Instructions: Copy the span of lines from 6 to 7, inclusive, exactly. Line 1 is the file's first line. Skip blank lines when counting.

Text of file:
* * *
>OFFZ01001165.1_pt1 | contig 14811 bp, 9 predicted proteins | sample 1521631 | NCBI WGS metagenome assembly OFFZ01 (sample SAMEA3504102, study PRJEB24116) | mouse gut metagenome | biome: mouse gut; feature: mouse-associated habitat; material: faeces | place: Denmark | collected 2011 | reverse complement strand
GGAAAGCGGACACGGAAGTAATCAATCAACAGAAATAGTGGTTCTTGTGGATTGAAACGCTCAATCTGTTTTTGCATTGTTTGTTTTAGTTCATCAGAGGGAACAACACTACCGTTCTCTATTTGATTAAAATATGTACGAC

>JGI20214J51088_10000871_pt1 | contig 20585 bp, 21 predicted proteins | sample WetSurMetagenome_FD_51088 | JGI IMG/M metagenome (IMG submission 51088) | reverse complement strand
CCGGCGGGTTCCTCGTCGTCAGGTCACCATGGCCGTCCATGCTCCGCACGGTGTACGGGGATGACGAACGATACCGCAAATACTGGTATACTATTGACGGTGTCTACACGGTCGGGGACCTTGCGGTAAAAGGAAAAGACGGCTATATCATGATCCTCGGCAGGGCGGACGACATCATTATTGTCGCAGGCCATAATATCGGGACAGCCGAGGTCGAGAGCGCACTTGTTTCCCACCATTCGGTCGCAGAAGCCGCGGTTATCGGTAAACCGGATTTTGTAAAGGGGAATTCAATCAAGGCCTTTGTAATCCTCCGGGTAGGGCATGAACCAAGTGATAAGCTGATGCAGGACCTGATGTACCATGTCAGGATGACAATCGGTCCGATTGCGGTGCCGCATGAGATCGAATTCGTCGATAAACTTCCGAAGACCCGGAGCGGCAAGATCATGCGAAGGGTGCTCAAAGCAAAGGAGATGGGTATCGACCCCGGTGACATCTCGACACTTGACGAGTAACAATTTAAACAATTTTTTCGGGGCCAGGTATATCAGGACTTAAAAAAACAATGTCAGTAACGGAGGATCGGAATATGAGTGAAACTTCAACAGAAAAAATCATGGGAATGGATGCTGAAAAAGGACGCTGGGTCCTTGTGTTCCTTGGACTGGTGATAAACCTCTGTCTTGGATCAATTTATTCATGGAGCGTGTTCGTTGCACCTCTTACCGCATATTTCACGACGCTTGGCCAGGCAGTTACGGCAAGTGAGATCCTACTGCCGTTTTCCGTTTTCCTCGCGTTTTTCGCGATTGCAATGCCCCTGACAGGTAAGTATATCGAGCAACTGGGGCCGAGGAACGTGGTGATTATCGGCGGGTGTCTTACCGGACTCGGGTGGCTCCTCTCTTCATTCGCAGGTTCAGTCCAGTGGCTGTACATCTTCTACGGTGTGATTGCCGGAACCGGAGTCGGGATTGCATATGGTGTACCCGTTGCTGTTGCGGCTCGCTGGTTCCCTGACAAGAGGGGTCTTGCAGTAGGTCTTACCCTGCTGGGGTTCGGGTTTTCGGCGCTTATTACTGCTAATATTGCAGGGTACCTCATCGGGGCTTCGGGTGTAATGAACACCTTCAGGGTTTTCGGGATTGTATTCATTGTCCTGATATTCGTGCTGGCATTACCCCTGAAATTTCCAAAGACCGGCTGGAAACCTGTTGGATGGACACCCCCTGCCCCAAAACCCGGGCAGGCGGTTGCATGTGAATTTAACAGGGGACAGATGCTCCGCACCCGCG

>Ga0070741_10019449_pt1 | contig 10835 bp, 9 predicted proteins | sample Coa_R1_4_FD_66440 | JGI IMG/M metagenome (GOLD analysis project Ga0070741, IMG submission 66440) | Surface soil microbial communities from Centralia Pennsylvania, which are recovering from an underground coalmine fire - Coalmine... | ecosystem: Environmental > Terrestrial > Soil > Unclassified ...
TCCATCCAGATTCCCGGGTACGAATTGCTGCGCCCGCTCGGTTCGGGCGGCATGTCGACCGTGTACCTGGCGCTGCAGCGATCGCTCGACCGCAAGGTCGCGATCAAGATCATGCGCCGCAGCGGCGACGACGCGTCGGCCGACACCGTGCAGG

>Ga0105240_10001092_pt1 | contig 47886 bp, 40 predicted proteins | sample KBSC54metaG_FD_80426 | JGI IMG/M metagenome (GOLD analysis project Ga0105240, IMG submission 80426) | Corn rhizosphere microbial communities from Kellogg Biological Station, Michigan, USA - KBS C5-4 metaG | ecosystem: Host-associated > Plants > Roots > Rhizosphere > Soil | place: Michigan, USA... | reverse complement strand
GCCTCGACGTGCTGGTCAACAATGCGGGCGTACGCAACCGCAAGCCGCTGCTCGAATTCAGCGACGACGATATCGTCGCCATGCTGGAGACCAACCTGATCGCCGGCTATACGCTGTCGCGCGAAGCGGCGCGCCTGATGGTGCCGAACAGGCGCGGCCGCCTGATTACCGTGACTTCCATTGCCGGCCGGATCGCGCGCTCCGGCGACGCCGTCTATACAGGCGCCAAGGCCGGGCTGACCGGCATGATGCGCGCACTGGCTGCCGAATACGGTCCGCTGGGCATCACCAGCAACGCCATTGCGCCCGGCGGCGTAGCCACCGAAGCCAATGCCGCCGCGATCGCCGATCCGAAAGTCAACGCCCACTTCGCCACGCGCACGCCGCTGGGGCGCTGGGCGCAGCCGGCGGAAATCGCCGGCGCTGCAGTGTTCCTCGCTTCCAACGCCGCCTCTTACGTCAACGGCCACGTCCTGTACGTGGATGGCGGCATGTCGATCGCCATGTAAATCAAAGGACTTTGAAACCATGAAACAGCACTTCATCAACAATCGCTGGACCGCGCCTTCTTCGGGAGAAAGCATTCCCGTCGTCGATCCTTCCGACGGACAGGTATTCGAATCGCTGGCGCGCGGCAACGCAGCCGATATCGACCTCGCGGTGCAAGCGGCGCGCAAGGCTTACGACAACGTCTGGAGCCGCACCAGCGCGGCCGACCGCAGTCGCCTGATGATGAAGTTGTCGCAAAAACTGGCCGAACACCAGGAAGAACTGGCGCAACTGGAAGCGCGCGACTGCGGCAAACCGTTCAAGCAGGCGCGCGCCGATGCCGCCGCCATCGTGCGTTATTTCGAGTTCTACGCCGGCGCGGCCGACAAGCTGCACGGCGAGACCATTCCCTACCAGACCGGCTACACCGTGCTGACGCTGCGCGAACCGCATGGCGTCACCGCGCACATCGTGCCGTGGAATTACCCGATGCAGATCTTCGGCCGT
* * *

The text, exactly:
TCCATCCAGATTCCCGGGTACGAATTGCTGCGCCCGCTCGGTTCGGGCGGCATGTCGACCGTGTACCTGGCGCTGCAGCGATCGCTCGACCGCAAGGTCGCGATCAAGATCATGCGCCGCAGCGGCGACGACGCGTCGGCCGACACCGTGCAGG

>Ga0105240_10001092_pt1 | contig 47886 bp, 40 predicted proteins | sample KBSC54metaG_FD_80426 | JGI IMG/M metagenome (GOLD analysis project Ga0105240, IMG submission 80426) | Corn rhizosphere microbial communities from Kellogg Biological Station, Michigan, USA - KBS C5-4 metaG | ecosystem: Host-associated > Plants > Roots > Rhizosphere > Soil | place: Michigan, USA... | reverse complement strand